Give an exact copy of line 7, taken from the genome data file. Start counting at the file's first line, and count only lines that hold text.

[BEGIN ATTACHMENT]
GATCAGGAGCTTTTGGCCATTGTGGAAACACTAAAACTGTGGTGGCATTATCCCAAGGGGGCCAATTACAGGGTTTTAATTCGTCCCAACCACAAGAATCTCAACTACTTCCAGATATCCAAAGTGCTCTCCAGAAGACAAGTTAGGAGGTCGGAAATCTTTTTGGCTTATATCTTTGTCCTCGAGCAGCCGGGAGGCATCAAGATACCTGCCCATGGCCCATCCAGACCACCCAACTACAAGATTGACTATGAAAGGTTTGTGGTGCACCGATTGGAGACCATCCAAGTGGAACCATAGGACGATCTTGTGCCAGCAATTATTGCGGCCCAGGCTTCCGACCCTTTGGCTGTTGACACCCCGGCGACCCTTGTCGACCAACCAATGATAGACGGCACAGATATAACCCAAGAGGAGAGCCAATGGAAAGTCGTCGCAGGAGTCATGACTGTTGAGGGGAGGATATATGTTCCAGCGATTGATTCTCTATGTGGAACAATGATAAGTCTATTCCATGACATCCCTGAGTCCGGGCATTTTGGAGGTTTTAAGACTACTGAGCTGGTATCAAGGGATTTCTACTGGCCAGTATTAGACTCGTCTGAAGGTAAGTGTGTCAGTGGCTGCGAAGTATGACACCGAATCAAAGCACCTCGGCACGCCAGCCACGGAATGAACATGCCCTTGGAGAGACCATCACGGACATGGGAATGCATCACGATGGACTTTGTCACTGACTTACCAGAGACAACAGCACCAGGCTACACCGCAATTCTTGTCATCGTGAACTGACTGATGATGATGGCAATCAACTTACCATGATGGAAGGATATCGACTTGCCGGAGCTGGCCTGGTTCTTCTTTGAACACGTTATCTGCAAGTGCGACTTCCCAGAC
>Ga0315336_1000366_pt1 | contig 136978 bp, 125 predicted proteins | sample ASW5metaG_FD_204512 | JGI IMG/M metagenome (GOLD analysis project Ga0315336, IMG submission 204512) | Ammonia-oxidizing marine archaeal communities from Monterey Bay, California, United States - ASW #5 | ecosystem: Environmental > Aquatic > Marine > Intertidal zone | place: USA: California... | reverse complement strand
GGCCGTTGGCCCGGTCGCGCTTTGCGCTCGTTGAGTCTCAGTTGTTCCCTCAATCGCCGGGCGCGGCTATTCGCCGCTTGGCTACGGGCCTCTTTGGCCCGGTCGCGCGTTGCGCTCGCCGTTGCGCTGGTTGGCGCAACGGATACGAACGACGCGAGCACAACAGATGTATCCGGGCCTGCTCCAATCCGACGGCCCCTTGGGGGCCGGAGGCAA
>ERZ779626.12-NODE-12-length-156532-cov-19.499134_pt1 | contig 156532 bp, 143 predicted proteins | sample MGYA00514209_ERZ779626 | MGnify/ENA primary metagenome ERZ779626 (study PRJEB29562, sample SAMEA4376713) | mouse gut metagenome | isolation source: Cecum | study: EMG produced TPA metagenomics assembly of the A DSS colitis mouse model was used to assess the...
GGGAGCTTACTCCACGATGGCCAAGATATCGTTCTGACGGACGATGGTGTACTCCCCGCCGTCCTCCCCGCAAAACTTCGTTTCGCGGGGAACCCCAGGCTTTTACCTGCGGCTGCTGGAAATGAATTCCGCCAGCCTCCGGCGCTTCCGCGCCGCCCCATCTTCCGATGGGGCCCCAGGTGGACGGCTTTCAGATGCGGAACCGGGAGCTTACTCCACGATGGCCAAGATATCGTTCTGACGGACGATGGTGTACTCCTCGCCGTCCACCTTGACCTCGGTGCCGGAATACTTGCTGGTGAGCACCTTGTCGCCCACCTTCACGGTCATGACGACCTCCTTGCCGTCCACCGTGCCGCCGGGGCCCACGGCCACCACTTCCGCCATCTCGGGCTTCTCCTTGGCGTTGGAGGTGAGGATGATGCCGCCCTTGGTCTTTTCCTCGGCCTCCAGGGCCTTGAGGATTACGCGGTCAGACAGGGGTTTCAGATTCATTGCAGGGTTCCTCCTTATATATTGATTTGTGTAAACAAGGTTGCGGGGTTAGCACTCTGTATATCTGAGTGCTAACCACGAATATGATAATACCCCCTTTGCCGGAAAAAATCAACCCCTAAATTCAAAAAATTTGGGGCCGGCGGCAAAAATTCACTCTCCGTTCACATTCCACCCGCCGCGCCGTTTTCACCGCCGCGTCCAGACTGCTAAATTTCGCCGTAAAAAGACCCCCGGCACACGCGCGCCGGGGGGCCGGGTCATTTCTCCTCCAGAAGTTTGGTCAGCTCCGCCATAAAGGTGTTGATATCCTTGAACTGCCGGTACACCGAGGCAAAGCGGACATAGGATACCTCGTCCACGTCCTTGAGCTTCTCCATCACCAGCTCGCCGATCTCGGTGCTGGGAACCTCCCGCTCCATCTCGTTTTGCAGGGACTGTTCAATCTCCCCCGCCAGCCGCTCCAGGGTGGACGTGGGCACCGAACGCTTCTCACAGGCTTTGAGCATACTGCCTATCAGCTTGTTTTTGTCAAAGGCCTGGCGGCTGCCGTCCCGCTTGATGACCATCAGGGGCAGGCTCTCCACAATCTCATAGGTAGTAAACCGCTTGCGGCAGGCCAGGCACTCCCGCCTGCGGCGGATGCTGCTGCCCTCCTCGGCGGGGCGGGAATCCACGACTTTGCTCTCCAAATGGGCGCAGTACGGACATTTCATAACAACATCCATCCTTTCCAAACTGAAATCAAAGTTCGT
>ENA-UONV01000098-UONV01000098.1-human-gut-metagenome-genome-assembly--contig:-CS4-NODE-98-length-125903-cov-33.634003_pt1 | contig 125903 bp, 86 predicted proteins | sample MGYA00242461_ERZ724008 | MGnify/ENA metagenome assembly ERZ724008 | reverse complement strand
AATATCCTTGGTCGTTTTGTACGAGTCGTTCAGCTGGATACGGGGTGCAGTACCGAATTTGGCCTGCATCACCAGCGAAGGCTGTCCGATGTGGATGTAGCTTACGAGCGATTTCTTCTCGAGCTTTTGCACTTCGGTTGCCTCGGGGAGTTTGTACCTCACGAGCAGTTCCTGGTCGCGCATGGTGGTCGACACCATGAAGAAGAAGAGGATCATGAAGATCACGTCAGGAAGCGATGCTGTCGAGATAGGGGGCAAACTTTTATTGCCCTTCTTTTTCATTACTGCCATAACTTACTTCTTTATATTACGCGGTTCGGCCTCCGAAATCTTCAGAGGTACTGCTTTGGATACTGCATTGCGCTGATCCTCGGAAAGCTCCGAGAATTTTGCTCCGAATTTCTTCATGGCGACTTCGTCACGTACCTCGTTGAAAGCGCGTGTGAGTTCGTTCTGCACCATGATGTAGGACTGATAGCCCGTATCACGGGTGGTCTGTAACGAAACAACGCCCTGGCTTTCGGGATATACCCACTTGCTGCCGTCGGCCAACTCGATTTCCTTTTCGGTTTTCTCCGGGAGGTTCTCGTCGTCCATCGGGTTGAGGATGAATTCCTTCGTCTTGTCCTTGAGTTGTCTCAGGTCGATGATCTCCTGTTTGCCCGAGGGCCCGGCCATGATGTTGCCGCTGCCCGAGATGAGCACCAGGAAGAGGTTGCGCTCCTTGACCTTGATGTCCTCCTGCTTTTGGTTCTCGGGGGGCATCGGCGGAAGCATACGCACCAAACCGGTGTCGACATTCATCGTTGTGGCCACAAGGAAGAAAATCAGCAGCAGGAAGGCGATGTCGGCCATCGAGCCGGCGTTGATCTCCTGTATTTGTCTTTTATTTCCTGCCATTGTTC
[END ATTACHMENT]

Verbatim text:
AATATCCTTGGTCGTTTTGTACGAGTCGTTCAGCTGGATACGGGGTGCAGTACCGAATTTGGCCTGCATCACCAGCGAAGGCTGTCCGATGTGGATGTAGCTTACGAGCGATTTCTTCTCGAGCTTTTGCACTTCGGTTGCCTCGGGGAGTTTGTACCTCACGAGCAGTTCCTGGTCGCGCATGGTGGTCGACACCATGAAGAAGAAGAGGATCATGAAGATCACGTCAGGAAGCGATGCTGTCGAGATAGGGGGCAAACTTTTATTGCCCTTCTTTTTCATTACTGCCATAACTTACTTCTTTATATTACGCGGTTCGGCCTCCGAAATCTTCAGAGGTACTGCTTTGGATACTGCATTGCGCTGATCCTCGGAAAGCTCCGAGAATTTTGCTCCGAATTTCTTCATGGCGACTTCGTCACGTACCTCGTTGAAAGCGCGTGTGAGTTCGTTCTGCACCATGATGTAGGACTGATAGCCCGTATCACGGGTGGTCTGTAACGAAACAACGCCCTGGCTTTCGGGATATACCCACTTGCTGCCGTCGGCCAACTCGATTTCCTTTTCGGTTTTCTCCGGGAGGTTCTCGTCGTCCATCGGGTTGAGGATGAATTCCTTCGTCTTGTCCTTGAGTTGTCTCAGGTCGATGATCTCCTGTTTGCCCGAGGGCCCGGCCATGATGTTGCCGCTGCCCGAGATGAGCACCAGGAAGAGGTTGCGCTCCTTGACCTTGATGTCCTCCTGCTTTTGGTTCTCGGGGGGCATCGGCGGAAGCATACGCACCAAACCGGTGTCGACATTCATCGTTGTGGCCACAAGGAAGAAAATCAGCAGCAGGAAGGCGATGTCGGCCATCGAGCCGGCGTTGATCTCCTGTATTTGTCTTTTATTTCCTGCCATTGTTC